in the Shadow of Greatness


April 5, 2006

House of Cards, sign of the times

In other universes, we find Celina reaching a crossroads. Or to be honest, she's past the crossroads and finding out now what lurks on the other side. Big things ahead. Big things just behind. And more wacky right around the corner. The GMs are just out of sight rubbing their hands with glee.

Snik. Another piece of plot trouble falls into place.

JG is offering a archeological dig of the 'House of Cards' game over here for Livejournal users. I look forward to his posts there.

There will soon be a Celina update to current thoughts on the Family.

'House of Cards'
Amber in the tradition of Zelazny

So really, if you were looking at feedback on a campaign where would you look and what would you ask first?

Is it fun? Are you having a good time? Does it seem like the genre is well represented? Is there danger, mystery, thrills and aha’s?

Oh, yes. 'House of Cards' is a damn fine time.

You can almost pick up each thread and cruise forward and backward through the narrative labyrinth that most Amber games would envy. But where a lot of games are sprawling or never quite on the same page, 'HOC' is nearly always in context. I give the mechanics of a public mail list some props for this.

Credit the GMs and their vision for that in both those elements: context and mechanics.

As with Roger Zelazny's fictional perspective through Corwin, the reader gets a sense more so than the protagonist of why the plot is as troubling as it is and where things might be headed; even when the protagonist isn't being honest with themselves. Part of the reader's joy is having a better feel for the entire tapestry than the characters' feel.

This isn't to say there is no mystery--because there is.

Why has Moiré played out such a secretive and paranoid hand? How can Rebma be saved from an 'echo effect' of Oberon's death? What bit of history leashes the 'dragon' of Rebma?

Or is Rebma's dragon actually a collective sentient entity called 'tritons' that is the 'scion' of the Dragon 'Emerald Death'? “We are the Tritons. Resistance is futile.”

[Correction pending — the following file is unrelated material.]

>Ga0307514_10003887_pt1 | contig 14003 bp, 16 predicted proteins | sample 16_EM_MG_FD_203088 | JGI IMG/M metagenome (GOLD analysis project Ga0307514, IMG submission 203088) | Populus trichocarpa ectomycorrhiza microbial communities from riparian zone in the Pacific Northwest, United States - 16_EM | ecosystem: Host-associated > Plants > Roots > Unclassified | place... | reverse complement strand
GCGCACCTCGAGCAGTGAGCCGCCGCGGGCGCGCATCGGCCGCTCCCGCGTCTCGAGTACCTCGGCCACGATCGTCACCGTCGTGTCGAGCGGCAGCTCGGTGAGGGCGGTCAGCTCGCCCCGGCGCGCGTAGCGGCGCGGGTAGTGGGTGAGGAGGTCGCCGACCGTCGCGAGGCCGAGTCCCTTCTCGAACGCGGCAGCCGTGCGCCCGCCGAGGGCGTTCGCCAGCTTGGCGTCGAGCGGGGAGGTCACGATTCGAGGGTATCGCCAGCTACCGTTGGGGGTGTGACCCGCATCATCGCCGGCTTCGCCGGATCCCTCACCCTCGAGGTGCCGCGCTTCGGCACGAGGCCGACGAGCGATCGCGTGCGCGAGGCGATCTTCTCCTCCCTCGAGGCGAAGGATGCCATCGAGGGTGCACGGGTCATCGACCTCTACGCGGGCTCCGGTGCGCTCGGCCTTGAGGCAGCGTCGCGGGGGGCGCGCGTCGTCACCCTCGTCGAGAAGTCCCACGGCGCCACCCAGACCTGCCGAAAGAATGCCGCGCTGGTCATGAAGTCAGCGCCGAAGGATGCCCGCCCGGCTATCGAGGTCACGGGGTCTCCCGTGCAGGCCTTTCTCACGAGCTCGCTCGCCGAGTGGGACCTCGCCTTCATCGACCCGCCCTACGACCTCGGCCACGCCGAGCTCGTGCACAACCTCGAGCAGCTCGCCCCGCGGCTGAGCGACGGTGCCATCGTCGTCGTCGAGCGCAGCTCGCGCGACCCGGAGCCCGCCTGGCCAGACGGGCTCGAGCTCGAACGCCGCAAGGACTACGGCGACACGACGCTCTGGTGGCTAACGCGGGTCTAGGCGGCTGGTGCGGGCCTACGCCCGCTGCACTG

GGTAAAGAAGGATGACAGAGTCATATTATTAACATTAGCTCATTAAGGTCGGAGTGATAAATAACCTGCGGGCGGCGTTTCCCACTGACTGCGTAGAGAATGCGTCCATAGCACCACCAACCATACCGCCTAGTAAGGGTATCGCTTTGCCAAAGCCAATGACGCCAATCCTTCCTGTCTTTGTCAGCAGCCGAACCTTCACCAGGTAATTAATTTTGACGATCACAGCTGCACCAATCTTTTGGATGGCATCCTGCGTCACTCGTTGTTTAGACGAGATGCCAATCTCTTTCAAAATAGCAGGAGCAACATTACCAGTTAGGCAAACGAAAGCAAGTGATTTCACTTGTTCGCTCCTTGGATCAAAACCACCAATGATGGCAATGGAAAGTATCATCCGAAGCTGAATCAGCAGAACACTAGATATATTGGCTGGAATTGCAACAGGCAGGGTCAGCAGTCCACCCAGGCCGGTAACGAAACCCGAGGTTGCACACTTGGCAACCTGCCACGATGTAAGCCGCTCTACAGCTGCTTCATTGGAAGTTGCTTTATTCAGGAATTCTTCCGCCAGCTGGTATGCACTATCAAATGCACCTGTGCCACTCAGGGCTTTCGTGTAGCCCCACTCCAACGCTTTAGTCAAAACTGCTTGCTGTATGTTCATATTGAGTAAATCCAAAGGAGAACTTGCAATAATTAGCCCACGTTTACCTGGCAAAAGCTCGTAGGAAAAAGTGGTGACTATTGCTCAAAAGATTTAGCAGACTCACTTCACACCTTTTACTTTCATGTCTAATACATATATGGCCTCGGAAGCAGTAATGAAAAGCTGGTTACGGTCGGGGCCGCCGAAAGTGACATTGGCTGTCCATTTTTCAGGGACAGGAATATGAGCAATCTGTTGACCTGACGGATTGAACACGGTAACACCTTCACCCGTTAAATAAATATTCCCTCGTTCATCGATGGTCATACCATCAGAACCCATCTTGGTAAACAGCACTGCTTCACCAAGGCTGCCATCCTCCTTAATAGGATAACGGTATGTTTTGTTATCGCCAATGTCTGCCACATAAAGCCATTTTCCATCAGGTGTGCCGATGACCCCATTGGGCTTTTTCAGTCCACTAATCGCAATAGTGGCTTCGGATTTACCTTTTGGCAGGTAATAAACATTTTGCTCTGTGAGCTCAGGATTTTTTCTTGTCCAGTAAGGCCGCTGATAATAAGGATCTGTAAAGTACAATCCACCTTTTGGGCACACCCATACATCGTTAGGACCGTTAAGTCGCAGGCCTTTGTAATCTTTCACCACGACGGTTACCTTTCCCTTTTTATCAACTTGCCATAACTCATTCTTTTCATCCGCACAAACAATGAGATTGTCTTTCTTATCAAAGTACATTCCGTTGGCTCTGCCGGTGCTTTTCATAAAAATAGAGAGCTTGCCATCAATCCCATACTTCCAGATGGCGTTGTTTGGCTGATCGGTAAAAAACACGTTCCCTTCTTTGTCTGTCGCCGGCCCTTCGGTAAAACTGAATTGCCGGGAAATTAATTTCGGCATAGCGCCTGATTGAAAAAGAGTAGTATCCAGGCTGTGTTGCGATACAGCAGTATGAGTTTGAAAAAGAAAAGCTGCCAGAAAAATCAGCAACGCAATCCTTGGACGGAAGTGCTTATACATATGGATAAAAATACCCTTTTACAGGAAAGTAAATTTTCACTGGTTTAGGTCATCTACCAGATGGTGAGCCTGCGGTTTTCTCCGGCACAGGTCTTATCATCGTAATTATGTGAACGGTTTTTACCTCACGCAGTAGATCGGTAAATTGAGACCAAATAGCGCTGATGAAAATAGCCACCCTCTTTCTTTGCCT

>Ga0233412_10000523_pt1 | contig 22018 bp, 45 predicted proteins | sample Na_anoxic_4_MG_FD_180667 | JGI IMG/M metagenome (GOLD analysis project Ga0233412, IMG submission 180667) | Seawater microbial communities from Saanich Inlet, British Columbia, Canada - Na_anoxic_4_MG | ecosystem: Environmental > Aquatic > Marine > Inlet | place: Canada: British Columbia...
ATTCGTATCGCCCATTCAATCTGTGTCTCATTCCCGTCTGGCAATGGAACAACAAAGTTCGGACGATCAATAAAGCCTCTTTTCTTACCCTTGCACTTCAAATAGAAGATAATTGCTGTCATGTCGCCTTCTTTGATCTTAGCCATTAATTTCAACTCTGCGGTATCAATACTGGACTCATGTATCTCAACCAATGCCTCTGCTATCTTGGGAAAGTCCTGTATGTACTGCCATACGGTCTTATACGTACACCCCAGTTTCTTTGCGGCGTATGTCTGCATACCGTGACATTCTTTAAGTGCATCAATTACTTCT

Ooky and very captivating, that's 'House of Cards'.
I think JG will have a good time picking up the trail and sifting the layers.

As an experienced player looking at the material spread out in front of Celina, I see a strong context of sacrifice. Oberon sacrificed to keep the Primal Pattern whole. Adonis sacrificed to keep the Dragon at bay and save his blood. It might be that Moiré believed Celina to be the 'Harvest Queen' and now has confirmation that she's a good candidate.

Then why send her away? Why deny the Tritons Celina's body? Well, it would be important which side sacrificed Celina to make Rebma whole again. The Tritons make the sacrifice and they could bend their ancient pledge back on itself and make servants of the royal line of Rebma. On the other hand, Celina dying for Rebma could allow the compact to continue as it has but vital again.

Is Celina destined to be fertilizer for a next generation of Rebman strengths? Is that her destiny?

Well, I don't really know. But the themes are there. The tritons are ritualistic and looking to fulfill myths that they have cherished for a long time. And Moiré is short a few cards in being able to play out her hand.

More recently, Uncle Huon is a hoot: a badly whipped dog that is wary of the 'invisible fence' being suddenly gone. Certainly there are parallels between Celina and Huon, as her uncle has already pointed out.

Let's see what happens next.

Filed under : Amber at 05.04.2006